Centiq's Siddaway agrees. 'In that sense, yes, MCSE going away is a bad thing. MCSE was more or less understood, and job agencies/employers will no doubt be asking for MCSE in Windows Server 2008 when the product ships - thus provoking more cries of a skills shortage?
'I think there will be a lot of confusion around this over the next few years. Microsoft has spent a lot of time and effort trying to get the message across, but I keep meeting people who don't understand what is happening. The agencies and employers will have to be much more specific regarding certifications they ask for in the future - which will be difficult unless they keep up to date with the changes.'
Will Hawkins of QA-IQ thinks the opposite. 'This is actually much clearer for employers, as they can immediately see what an individual's specialism is. The old system wasn't really differentiated. Getting this base level qualification and then becoming more specialised in database, development or business intelligence makes sense. Microsoft had to change, and this is good news for employers who’ve been too often disappointed with what a paper MCSE can actually do.'
Walker of Xpertise also sees benefits in the new certification scheme: 'The certifications that are replacing MCSE are actually a lot more beneficial for the candidates who go for them. There was a question mark over MCSE equalling "jack of all trades" which will go away for good now. That has to be good news for employers and professionals alike.'
We put the issue over possible confusion to Lutz Ziob, general manager for Microsoft Learning in the US, and got the following response: 'What we are doing better supports and mirrors what industry and our partners want. There could be an element of truth in your suggestion about marketplace confusion - but that will quickly go away as this gains more momentum, we believe.'
IT professionals who haven't yet caught up with all that is changing in the Microsoft certification stack can use the imminent launch of Windows Server 2008 as a launching pad for a thorough re-evaluation of certification achievements and needs. 'This is an opportunity for people to get a head start,' reassures QA-IQ's Hawkins. 'The good news is if you already have a Microsoft certification it's not going to be tremendously different, so look out for update courses to get started.'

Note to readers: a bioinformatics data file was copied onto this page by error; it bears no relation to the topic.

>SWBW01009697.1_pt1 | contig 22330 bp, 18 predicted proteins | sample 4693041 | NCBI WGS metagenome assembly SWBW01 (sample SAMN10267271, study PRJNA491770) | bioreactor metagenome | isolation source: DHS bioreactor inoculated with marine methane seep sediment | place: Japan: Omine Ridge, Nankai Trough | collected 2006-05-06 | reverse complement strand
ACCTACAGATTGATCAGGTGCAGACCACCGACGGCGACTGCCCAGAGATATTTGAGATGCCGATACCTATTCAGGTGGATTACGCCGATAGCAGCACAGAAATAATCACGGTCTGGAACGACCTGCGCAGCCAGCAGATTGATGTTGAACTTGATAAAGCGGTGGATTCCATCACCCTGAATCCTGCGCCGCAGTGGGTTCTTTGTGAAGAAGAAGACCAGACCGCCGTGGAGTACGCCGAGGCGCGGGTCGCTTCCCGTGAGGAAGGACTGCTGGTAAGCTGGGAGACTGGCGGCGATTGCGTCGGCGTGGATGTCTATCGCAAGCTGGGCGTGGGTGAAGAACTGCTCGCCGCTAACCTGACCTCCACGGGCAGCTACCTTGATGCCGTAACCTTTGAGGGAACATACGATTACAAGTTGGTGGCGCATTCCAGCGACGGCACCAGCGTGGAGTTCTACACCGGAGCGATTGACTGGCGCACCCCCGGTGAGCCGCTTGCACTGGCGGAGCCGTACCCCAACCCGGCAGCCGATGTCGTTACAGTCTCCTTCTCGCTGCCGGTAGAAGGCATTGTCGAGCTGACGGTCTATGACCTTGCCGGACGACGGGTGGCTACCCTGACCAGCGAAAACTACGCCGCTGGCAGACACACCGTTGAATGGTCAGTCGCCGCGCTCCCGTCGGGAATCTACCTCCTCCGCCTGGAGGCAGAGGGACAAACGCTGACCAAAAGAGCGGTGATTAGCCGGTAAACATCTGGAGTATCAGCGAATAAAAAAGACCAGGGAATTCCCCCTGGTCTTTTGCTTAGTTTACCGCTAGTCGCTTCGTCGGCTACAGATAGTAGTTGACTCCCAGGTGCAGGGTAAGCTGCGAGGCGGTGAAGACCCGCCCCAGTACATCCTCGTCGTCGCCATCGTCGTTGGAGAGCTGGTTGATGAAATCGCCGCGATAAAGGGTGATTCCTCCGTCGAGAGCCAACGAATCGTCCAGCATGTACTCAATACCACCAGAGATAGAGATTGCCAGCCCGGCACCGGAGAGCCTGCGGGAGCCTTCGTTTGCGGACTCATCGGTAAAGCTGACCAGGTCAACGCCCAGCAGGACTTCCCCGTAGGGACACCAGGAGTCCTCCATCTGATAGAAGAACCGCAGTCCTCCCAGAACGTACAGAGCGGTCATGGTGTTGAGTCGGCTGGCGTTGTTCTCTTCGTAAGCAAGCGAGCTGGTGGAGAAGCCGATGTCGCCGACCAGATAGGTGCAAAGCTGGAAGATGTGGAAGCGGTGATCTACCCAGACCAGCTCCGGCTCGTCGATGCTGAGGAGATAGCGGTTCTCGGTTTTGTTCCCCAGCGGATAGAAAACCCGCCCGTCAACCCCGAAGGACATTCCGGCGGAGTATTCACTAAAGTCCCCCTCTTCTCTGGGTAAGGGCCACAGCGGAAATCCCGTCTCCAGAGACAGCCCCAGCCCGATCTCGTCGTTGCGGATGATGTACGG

It should also help weed out some of the older qualifications. 'Microsoft has set out how the revised certifications will work but there are some qualifications that will persist so long as older Microsoft technologies do,' believes Walker of Xpertise. 'But the release of Windows Server2008 this February will move a lot of the older stuff to the sidelines. Over the course of 2008 this will all fall into place.'
But there is another lesson here, one for IT trainers, who may already be up to speed with what is happening in the technical side of Microsoft certification. Yes, it's a case of 'just when you thought it was safe to go back in the water...' our friends in Redmond have decided to upgrade their desktop productivity products as much as they have been evolving server and development technology - and that has led to a parallel change in qualifications on that side of the fence, too.
Why? Using Office has changed. The move from Office 2001 to 2003 was no big deal, but Office 2007 has a different interface style (e.g. the ribbon) and Gates & Co also felt, parallel to the technical track, that qualifications should reflect not generic Excel or PowerPoint skills but how they apply to actual job roles. So here we have the new Microsoft business certifications, two qualifications at two levels, MCAS (Microsoft Certified Applications Specialist) and MCAP (Microsoft Certified Applications Professional).
'This is a complete change,' confirms Sheena Whyatt, managing director of training firm Enlightened Training, which specialises in this area. 'The MCAP is job-role orientated, at the core and expert level, while the MCAS is more generic, i.e. you can be an MCAS Excel person. The exams are also more complex and are written to recognise business skills.'
Wyatt's warning to the IT training world is that, as a result, training a workforce in Office 2007 skills can be trickier than you might have thought. 'It's far more in-depth and much more study needed for the MCAS alone. You can't skim the material; you have to study the application and fully understand what it is doing. The message for the training department is that Office 2007 requires a bit more attention than you might have thought - but is worth the investment and the certification process around it is definitely a value-add.'
In other words, Microsoft has embarked on a real shift in the IT certification market, with a firm emphasis on professionalisation at both the technical and even user level. Are the days of paper MCSEs definitely over? And are you ready to cope with the new world?